Used to play Atari 1200, baby-sitter made me kiss her
Put hickeys on her stomach
Toya was a tomboy ’til we played catch a screw
Had her out past her curfew, Sheila had this perfume
that drove a nigga wild, was a child then, Gertrude
used to put my face in her crotch
Spun my tongue around in a circle while she watched
Eiserea knew I was a player, brought Fatima, loud screamer
While I blew clouds of reefer, they sucked juice out my uretha
While Marvin Gaye pumped from the speaker”

“The Makings of a Perfect Bitch” is a take it or leave it type of track, not whack per se but it seems a little bit musically and lyrically like an attempt to resurrect 2Pac in modern times. I’m going to vote “pass” on it, which brings us up to 12:30. “Getting Married” and “No One Else in the Room” featuring Maxwell redeems it though, and you’ve no doubt heard the harmonica laced “Bridging the Gap” featuring Nasir’s dad on mixtapes or XM radio by now. It’s one of the strongest all-around songs on either disc:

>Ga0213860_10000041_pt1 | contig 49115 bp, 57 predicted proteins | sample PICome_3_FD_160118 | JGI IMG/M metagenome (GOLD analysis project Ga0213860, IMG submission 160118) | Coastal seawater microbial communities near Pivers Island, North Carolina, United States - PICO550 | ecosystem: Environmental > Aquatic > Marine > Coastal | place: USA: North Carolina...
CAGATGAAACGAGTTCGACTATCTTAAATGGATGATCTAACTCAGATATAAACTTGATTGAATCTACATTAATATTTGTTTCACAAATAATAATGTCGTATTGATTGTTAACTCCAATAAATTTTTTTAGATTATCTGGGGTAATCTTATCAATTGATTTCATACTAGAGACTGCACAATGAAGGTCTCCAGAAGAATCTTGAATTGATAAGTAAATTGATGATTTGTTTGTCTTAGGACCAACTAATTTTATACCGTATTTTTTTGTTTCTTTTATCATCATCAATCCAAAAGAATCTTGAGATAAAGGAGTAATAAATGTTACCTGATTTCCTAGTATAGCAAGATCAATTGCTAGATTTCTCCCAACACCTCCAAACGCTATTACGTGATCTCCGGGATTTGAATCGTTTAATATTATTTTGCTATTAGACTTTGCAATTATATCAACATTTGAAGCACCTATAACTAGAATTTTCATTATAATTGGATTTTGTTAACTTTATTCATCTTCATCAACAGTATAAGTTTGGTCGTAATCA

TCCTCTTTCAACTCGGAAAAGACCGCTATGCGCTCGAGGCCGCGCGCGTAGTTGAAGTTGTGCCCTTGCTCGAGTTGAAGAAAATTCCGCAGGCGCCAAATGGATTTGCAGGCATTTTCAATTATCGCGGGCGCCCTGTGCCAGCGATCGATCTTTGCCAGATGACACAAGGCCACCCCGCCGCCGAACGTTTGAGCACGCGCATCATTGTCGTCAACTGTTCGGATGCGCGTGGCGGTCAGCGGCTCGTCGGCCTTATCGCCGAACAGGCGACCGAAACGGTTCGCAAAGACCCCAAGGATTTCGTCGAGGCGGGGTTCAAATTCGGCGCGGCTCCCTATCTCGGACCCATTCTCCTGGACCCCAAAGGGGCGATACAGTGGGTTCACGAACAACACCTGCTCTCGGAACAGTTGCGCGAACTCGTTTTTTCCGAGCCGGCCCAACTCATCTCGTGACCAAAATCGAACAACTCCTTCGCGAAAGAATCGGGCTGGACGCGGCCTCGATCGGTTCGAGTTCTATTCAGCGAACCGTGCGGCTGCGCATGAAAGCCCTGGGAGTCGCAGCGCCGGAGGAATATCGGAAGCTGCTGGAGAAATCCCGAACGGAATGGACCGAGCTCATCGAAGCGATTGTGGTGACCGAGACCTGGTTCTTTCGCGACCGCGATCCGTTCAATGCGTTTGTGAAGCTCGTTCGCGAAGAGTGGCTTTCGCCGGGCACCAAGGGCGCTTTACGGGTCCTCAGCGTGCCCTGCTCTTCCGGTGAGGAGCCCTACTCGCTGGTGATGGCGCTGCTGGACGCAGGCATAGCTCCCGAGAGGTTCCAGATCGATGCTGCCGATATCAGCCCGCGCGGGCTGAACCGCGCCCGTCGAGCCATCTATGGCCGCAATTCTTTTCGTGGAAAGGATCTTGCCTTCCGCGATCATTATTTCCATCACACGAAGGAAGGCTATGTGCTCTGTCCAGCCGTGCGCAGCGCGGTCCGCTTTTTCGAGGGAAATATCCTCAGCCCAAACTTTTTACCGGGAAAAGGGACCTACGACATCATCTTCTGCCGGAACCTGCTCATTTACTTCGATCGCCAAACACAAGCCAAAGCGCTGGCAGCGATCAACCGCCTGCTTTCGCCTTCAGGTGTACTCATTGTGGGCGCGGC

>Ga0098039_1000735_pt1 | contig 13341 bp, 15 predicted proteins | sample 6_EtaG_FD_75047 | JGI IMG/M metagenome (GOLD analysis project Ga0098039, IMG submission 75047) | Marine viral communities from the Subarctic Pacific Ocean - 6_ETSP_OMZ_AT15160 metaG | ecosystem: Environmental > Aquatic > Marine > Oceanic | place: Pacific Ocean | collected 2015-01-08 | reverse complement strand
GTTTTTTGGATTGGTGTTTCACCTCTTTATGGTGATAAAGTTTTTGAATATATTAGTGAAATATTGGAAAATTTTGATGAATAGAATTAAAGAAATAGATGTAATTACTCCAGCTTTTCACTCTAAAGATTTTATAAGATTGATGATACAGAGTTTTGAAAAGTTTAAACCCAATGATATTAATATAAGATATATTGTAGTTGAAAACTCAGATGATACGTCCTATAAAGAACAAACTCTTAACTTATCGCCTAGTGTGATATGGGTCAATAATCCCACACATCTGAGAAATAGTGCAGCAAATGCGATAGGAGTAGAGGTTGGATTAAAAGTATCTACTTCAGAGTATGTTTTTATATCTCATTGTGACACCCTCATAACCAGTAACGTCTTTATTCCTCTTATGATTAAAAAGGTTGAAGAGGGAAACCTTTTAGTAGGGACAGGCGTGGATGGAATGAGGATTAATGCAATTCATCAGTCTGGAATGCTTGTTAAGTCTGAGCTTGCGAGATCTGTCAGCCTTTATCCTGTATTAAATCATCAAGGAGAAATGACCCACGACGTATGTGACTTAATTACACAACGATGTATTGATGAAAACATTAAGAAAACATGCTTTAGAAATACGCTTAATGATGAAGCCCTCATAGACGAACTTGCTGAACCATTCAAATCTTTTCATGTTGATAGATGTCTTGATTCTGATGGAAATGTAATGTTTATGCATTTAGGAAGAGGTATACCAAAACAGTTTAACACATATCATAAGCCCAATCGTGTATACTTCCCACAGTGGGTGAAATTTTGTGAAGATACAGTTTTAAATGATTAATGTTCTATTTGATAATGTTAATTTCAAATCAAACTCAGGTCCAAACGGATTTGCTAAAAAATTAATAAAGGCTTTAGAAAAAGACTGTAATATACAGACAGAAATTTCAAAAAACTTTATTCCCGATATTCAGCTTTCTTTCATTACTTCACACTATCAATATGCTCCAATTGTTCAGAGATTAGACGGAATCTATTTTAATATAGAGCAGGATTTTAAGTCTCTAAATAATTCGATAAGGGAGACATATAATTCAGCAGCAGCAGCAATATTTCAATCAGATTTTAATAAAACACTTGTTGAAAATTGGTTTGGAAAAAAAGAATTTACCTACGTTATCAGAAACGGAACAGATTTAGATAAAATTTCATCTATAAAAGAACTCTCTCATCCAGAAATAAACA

“The blues came from gospel, gospel from blues
Slaves are harmonizin them ah’s and ooh’s
Old school, new school, no school rules
All these years I been voicin my blues
I’m an artist from the start, Hip-Hop guided my heart
Graffiti on the wall, coulda ended in Spofford
Juvenile delinquent
But pops gave me the right type’a tools to think with
Books to read, like X and stuff
Cause the schools said the kids had dyslexia
In art class I was a compulsive sketcher of
Teachers in my homeroom, I drew pix to mess them up
Cause none of them would like my style
Read more books than the curriculum profile
Said, ‘Mr. Jones please come get your child
cause he’s writin mad poems and his verses are wild”